Goldman Sachs 10,000 Small Businesses, the Surdna Foundation, and Opportunity Finance Network awarded this year's Small Business Leader Award for Mission-Driven Lenders (SBLA) to four CDFIs: Accion, serving Arizona, Colorado, Nevada, New Mexico, and Texas (Accion), Carolina Small Business Development Fund (CSBDF), Community Reinvestment Fund USA (CRF), and Montana & Idaho CDC. The SBLA, now in its third year, recognizes innovation and growth in mission, impact, and financial sustainability among mission-driven small business lenders. This year’s awardees were chosen from among the highly-selective Small Business Finance Collaborative, a group of lenders who have worked together over the past two years to develop and implement ambitious growth plans for their businesses.
CDFI Connect caught up with the winners to hear more about the lessons learned in the Collaborative, and what this award means to each winning organization. Greg Henderson, Vice President of Finance, Accion; Lenwood Long, president and CEO, CSBDF; Keith Rachey, Senior Vice President and Chief Operations Officers, CRF; and Dave Glaser, President, Montana and Idaho CDC participated.
How has the collaborative reshaped the way you do business/think about small business financing?
(Greg Henderson) The Small Business Finance Collaborative has been a wonderful partner in supporting Accion’s work to increase small business lending across the five-state region we serve. The training and peer-learning opportunities provided by the collaborative encouraged Accion to set an ambitious goal of increasing small business lending from three percent of all dollars lent per year, to nine percent of total dollars lent, and to do it in just three years. To achieve this goal—which we did in 2016—Accion diversified its product offerings and developed internal capacities to better serve and respond to the needs of small business clients.
(Keith Rachey) This forum has allowed us to connect with other similar types of organizations to ensure that we are doing the right thing and that we have the support and systems in place to grow our small business lending. It has been very helpful to share best practices and has also given us something to benchmark against.
(Lenwood Long) The collaborative has encouraged us to search for ways of becoming more efficient in delivering our products and services. Also, we now utilize the tools and concepts discussed in the collaborative in evaluating and implementing any significant growth opportunities.
(Dave Glaser) The work we’ve done in the collaborative has completely changed the way we do business. We realized relatively quickly that the way we’d been lending for years didn’t scale very well. It relied on assumptions that didn’t make for a great business model. It was clearly time to rethink our lending.
What we developed over the two years was a “path to bankability.” Every new small business client, from the moment they receive a loan, now has a plan with a banker to get to bank financing in a set amount of time, with criteria that need to be met and clear goals for our consulting team. The goals are to speed up our capital, making twice the number of loans in the same period of time, which makes our lending self-sustaining, improves outcomes for our clients and ultimately is a much better for our mission.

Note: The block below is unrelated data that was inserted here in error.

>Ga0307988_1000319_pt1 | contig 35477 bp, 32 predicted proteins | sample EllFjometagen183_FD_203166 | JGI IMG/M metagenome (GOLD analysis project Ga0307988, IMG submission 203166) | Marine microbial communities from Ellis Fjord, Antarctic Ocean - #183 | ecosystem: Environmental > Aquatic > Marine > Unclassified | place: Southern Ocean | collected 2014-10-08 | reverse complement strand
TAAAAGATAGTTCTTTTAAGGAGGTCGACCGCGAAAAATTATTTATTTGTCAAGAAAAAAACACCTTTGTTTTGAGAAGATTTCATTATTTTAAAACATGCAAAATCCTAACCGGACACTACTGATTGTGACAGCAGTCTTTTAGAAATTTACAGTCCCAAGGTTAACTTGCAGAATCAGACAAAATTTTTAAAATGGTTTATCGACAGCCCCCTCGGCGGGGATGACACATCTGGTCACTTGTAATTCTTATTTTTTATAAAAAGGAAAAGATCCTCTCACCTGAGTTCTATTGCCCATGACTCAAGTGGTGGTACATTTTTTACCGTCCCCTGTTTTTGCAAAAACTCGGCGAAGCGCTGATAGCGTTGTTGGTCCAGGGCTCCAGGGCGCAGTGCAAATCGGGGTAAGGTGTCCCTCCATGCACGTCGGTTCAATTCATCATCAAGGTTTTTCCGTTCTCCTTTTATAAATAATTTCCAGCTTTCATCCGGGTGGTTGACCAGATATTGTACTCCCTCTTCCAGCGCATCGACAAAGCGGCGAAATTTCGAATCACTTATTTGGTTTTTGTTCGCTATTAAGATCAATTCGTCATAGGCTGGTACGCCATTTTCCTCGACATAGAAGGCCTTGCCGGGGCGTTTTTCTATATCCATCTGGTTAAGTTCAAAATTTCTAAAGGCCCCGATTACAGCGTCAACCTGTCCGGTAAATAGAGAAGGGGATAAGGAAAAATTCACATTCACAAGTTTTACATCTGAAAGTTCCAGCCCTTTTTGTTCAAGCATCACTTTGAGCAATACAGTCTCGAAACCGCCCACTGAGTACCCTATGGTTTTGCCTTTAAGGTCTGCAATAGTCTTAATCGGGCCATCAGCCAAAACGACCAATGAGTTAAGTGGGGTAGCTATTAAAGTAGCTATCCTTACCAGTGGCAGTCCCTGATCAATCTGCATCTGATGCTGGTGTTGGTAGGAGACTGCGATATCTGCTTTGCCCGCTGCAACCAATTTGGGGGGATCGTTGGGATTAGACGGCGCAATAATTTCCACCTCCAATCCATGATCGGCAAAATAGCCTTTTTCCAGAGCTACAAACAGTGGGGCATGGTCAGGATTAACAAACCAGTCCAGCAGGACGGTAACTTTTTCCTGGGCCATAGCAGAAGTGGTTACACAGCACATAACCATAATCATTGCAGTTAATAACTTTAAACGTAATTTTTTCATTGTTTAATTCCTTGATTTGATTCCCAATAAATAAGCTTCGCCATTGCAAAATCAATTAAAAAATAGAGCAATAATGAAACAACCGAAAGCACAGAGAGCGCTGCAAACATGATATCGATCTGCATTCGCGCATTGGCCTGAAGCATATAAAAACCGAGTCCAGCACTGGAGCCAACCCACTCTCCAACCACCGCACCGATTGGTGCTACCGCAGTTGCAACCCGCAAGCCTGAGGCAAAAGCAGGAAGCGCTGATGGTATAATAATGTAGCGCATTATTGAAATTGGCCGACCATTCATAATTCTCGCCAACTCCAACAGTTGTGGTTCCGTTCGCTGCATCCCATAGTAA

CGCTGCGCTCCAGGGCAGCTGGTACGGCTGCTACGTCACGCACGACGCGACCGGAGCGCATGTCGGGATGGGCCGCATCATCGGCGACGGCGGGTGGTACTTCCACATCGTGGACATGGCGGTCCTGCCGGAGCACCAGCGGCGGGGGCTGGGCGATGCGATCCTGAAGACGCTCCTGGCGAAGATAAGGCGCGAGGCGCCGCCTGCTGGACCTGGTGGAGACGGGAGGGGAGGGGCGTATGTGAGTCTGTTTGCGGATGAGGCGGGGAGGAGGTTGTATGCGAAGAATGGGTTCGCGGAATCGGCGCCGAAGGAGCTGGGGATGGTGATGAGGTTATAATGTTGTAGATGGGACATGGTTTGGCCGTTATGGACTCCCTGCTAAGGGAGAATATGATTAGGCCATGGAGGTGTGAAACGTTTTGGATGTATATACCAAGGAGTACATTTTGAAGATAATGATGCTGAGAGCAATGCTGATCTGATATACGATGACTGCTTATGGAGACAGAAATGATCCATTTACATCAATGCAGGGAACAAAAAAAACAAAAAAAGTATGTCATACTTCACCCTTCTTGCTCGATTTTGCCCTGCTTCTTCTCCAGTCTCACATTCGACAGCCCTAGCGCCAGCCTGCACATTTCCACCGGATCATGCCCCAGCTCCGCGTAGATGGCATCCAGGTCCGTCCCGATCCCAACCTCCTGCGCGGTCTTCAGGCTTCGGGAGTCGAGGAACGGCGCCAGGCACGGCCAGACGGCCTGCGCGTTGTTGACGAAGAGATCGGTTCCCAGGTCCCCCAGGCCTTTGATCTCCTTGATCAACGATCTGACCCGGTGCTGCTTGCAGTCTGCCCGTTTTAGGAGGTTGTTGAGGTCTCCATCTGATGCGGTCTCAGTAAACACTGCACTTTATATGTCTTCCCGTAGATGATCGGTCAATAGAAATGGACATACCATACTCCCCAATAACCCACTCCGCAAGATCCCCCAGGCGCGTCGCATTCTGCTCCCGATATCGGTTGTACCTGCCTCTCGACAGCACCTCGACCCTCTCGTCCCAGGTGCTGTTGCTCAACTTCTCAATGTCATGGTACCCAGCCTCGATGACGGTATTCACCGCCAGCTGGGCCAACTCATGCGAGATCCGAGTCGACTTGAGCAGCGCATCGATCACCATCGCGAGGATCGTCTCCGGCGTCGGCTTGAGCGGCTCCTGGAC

What does it mean to win the Small Business Leader Award?
(GH) The award serves as an encouraging sign to our staff and senior management team to continue our work to serve more small businesses, and to embrace change and innovation with agility and openness.
(LL) Helping small businesses is our passion. Our intent has always been to elevate our work to help underserved communities and entrepreneurs build the businesses of their dreams. Being a recipient of the SBLA is a confirmation of our intentional efforts to serve small businesses and provide them with the right tools and guidance they need to succeed and build a healthy resilient state economy.
(KR) This award is a recognition of the hard work and dedication of the CRF team as well as an acknowledgement of our efforts to collaborate with others to grow the capacity and capabilities of our industry.
(DG) The SBLA is a humbling recognition of the work we’ve done changing the way our small business lending works. And it’s inspiring that OFN, Goldman Sachs and Surdna Foundation are focused on supporting innovation and better outcomes for the people we serve.
What changes did you make to come up with your winning strategy?
(GH) This experience allowed us to think creatively to better respond to small business owners’ needs and provide attractive and accessible products. Internally, Accion deepened our underwriting capacity so that we could approve more small business loans. This had the effect of increasing our small business lending as a portion of overall lending, and it also helped our team further develop skills and grow confidence in our underwriting abilities.
Improving the development and utilization of technology was also a key organizational goal for Accion. In partnership with the Accion U.S. Network, we are in the process of implementing a unified application and loan processing database, known as the Accion Modernization Project, or AMP, which will create an end-to-end loan servicing platform.